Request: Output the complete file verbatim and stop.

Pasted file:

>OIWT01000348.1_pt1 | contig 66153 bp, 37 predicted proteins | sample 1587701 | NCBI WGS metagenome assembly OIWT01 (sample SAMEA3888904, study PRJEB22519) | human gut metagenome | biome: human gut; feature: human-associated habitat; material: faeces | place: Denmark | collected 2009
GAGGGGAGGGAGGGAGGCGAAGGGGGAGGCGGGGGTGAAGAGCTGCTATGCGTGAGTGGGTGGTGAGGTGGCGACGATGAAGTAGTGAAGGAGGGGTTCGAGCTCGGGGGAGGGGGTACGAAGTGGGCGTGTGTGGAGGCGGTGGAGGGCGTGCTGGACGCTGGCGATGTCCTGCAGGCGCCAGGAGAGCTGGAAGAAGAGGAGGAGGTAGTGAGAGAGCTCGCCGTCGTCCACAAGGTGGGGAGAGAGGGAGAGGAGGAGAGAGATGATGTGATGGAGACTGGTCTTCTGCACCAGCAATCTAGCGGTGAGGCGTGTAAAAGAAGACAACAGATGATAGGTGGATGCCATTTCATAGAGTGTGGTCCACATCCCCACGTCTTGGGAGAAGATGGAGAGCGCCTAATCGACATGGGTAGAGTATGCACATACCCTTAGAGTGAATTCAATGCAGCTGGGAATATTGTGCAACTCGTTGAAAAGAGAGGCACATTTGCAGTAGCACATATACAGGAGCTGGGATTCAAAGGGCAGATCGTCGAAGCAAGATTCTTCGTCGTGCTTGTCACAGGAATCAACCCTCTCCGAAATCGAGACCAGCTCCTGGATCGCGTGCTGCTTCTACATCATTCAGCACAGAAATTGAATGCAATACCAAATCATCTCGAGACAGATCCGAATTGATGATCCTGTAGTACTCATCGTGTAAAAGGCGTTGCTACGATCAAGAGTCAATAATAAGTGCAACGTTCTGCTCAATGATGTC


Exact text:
>OIWT01000348.1_pt1 | contig 66153 bp, 37 predicted proteins | sample 1587701 | NCBI WGS metagenome assembly OIWT01 (sample SAMEA3888904, study PRJEB22519) | human gut metagenome | biome: human gut; feature: human-associated habitat; material: faeces | place: Denmark | collected 2009
GAGGGGAGGGAGGGAGGCGAAGGGGGAGGCGGGGGTGAAGAGCTGCTATGCGTGAGTGGGTGGTGAGGTGGCGACGATGAAGTAGTGAAGGAGGGGTTCGAGCTCGGGGGAGGGGGTACGAAGTGGGCGTGTGTGGAGGCGGTGGAGGGCGTGCTGGACGCTGGCGATGTCCTGCAGGCGCCAGGAGAGCTGGAAGAAGAGGAGGAGGTAGTGAGAGAGCTCGCCGTCGTCCACAAGGTGGGGAGAGAGGGAGAGGAGGAGAGAGATGATGTGATGGAGACTGGTCTTCTGCACCAGCAATCTAGCGGTGAGGCGTGTAAAAGAAGACAACAGATGATAGGTGGATGCCATTTCATAGAGTGTGGTCCACATCCCCACGTCTTGGGAGAAGATGGAGAGCGCCTAATCGACATGGGTAGAGTATGCACATACCCTTAGAGTGAATTCAATGCAGCTGGGAATATTGTGCAACTCGTTGAAAAGAGAGGCACATTTGCAGTAGCACATATACAGGAGCTGGGATTCAAAGGGCAGATCGTCGAAGCAAGATTCTTCGTCGTGCTTGTCACAGGAATCAACCCTCTCCGAAATCGAGACCAGCTCCTGGATCGCGTGCTGCTTCTACATCATTCAGCACAGAAATTGAATGCAATACCAAATCATCTCGAGACAGATCCGAATTGATGATCCTGTAGTACTCATCGTGTAAAAGGCGTTGCTACGATCAAGAGTCAATAATAAGTGCAACGTTCTGCTCAATGATGTC